One less of these in the world would have been very sad indeed.
Ferrari makes some of the fastest and most beautiful cars in the world. The Roma, the F8 Tributo, and the SF90 Stradale are all likely to be loved many years from now, but it's doubtful that any will come close to attaining the legendary status of the Ferrari F40. Some variants have even changed hands for as much as $6 million. Why do we value this car so much? And why are we still talking about it decades after its release? If you have to ask, you wouldn't get it. For the rest of us, seeing an F40 going up in flames is a heart-wrenching experience, but all is not lost for one famously firey Fezza.
In the above story, we reported that the F40 appeared to be beyond repair, but it seems we were wrong. Images have surfaced of the charred remains sitting on the service floor of Ferrari Monte Carlo, where it is rumored to be due for a complete rebuild and restoration. Now that we can see the car without the ominous orange flames, the true extent of the damage has been revealed and it's a positively distressing sight.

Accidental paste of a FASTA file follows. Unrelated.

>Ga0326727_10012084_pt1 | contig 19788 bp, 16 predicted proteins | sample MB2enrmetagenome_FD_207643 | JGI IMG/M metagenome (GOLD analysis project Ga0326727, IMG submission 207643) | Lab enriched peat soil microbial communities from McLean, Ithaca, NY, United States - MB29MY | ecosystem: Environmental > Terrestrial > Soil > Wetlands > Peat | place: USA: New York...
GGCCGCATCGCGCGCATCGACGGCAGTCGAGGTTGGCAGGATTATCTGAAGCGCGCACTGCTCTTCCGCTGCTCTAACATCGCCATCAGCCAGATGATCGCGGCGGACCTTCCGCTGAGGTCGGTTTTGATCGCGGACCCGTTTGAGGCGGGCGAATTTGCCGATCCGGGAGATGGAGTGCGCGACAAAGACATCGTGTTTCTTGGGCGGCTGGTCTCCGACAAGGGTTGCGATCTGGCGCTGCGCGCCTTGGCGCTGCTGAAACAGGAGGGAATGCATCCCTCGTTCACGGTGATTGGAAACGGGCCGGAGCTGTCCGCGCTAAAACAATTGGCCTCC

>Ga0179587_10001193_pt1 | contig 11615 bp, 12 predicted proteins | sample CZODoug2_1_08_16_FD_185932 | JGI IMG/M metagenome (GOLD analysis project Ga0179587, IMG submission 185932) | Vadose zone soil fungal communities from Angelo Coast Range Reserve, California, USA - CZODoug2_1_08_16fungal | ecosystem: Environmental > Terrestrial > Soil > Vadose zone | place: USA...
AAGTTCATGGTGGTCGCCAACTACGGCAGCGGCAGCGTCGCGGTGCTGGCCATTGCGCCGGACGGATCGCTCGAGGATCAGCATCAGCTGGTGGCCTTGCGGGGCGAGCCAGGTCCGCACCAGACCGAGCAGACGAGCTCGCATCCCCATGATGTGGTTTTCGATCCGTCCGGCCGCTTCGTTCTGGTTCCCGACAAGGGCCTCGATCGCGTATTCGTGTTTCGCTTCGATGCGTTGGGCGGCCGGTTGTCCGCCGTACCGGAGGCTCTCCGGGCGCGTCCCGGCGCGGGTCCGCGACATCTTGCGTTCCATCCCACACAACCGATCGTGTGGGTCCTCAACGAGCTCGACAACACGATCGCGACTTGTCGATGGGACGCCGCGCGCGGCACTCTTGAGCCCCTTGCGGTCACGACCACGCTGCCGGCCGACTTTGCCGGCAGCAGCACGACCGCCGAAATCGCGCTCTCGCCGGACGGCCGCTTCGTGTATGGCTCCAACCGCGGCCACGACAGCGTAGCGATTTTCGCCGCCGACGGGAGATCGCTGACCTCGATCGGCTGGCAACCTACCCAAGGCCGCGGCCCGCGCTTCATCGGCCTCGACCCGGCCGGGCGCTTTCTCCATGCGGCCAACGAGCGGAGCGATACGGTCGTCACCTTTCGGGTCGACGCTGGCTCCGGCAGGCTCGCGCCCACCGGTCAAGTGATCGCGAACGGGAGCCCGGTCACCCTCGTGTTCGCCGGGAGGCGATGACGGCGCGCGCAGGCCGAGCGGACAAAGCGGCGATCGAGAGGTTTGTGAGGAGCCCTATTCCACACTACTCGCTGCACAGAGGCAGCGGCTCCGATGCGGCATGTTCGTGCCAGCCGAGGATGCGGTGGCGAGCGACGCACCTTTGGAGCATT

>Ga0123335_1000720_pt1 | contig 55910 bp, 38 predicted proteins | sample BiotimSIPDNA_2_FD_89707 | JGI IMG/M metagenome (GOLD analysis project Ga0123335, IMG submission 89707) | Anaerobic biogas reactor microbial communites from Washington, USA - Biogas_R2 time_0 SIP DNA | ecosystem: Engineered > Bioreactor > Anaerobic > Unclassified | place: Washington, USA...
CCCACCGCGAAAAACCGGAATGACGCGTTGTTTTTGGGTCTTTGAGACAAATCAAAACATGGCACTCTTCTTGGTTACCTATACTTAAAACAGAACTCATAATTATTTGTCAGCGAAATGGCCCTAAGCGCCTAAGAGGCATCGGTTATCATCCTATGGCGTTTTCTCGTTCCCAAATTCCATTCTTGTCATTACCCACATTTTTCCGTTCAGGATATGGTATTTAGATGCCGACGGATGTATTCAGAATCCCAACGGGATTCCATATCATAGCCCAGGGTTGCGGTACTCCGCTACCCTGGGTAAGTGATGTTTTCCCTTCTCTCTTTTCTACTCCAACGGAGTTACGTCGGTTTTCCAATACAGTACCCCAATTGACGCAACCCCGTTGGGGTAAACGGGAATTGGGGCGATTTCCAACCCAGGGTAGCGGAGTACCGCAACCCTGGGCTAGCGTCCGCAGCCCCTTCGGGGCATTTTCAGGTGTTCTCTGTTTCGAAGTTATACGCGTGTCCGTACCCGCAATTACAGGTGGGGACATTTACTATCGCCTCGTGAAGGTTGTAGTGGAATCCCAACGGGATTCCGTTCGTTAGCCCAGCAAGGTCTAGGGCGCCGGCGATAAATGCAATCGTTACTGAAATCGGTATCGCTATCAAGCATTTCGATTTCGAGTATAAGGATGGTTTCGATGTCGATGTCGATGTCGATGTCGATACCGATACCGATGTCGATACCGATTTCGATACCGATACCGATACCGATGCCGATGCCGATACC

Almost everything rear of the A-pillars seems to be impossibly decimated, but Ferrari values its heritage as much as its fans do, and if your pockets are deep enough, you can replace pretty much anything.
We're obviously very excited that one of the rarest, most significant, and most beautiful Ferraris ever made is getting a new lease on life. Since this will quite literally be a ground-up rebuild, the finished product may even be better than it was before it caught fire. For any who doubt that supercars can be properly restored following extensive damage, just remember that this kind of thing is relatively common. If you own a piece of automotive art, you can likely afford to have it saved, no matter how bad the damage. Let's just hope that the destruction of the car doesn't prompt the owner to coddle the restored F40 in a garage for the rest of his ownership.